Authorities want to talk to a man who donned a fairly realistic bear costume — head and all — and wore it when harassing a bear and two sows trying to feed on pink salmon in an Alaska river.

The incident happened Monday on the Chilkoot River near Haines, said Alaska Fish and Game Assistant Area Management Biologist Mark Sogge.

It wasn’t immediately known what the man was trying to accomplish.

When Anita and Robert Shane quit smoking, they needed something to do with their hands.

The pair lives at the decommissioned Port Bailey cannery on Kodiak Island, which saw 100-plus workers a year during its heyday in the 20th century. The cannery was also the source of their stress and what led them to smoking.

These robots are 18 feet tall. Each one has a bright orange wing of carbon fiber sticking up from a floating platform. At sea, they look like oversized windsurfers.

Using the wind for propulsion, and solar panels for their electronics, they’ve been traveling thousands of miles in the Bering Sea all by themselves.

It’s almost like they have minds of their own.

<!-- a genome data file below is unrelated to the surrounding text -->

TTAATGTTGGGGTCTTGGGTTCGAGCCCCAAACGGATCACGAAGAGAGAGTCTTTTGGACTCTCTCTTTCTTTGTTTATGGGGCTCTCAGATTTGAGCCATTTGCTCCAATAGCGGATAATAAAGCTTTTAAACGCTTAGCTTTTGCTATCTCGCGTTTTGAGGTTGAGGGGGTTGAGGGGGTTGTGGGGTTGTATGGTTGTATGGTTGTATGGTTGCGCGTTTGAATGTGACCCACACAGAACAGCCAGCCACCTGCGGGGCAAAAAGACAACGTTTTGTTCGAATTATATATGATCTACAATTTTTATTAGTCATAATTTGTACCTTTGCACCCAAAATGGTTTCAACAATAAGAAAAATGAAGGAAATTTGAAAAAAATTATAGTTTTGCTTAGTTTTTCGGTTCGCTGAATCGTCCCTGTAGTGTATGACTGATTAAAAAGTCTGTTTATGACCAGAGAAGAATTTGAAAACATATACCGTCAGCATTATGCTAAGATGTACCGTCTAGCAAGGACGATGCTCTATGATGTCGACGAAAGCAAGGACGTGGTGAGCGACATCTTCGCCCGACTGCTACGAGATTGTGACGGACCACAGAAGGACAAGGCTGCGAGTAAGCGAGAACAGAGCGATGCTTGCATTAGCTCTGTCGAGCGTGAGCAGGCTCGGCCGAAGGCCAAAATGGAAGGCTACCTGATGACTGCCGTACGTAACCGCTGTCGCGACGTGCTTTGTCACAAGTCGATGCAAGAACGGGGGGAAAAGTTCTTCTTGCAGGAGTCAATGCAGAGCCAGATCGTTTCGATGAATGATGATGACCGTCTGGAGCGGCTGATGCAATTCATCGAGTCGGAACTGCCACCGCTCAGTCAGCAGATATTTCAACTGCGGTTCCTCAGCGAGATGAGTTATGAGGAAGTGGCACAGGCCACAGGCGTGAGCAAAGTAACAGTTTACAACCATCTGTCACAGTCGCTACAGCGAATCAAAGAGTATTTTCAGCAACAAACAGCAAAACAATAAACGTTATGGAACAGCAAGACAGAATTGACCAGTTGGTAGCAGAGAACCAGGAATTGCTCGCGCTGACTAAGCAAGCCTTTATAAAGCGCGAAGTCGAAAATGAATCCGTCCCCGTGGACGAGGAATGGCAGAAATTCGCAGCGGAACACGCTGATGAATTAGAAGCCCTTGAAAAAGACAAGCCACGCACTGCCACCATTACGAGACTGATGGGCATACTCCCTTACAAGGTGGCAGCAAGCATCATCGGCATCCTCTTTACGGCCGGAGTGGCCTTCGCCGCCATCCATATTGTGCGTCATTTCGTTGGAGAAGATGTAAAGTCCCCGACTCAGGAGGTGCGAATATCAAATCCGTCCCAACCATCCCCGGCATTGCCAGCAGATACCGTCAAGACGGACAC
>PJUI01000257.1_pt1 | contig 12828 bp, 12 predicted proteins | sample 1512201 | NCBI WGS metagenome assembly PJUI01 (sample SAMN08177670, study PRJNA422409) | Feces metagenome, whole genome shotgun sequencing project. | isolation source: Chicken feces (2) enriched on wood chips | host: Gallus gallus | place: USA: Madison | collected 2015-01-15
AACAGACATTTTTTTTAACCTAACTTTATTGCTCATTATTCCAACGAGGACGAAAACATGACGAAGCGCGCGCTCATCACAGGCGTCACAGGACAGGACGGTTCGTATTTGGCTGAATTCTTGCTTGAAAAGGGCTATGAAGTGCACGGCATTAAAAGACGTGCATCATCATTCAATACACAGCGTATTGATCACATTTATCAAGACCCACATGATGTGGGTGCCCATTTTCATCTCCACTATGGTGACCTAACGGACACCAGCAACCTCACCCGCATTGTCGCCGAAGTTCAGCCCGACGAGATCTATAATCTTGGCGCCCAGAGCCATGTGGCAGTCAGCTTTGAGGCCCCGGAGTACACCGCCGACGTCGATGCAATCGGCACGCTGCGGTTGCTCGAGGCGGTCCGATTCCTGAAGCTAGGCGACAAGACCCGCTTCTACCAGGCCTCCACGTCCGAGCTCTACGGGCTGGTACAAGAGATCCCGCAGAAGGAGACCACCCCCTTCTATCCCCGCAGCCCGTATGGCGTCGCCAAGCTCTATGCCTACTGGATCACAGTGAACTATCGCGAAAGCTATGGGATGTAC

But these robots are working for good, not evil--we think.

A bill that would allow the killing of sea lions along the Columbia River because they’re eating all the fish is moving ahead in Congress. It’s sponsored by Republican Congresswoman Jaime Herrera-Butler, who testified yesterday before a House Natural Resources subcommittee.

This Spring around 24-hundred barking sea lions were counted in and around Astoria, shattering the previous years record by nearly a thousand.

The bill authorizes permits to be issued for the lethal take of no more than 10 sea lions per year for each entity that gets a permit.

The Marine Stewardship Council (MSC) has launched a new global fund for supporting critical fishery science research and projects aimed at strengthening knowledge and global capacity to assist small scale and developing world fisheries in their journey to achieving MSC certification.

Fisherman/photographer Chris Miller is sending photos from the F/V Icy Bay via satphone to the folks at Bristol Bay Sockeye. These are some great photos of the Bristol Bay season unfolding.

A massive cleanup effort is getting underway in Alaska, with tons of marine debris — some likely sent to sea by the 2011 tsunami in Japan — set to be airlifted from rocky beaches and taken by barge for recycling and disposal in the Pacific Northwest.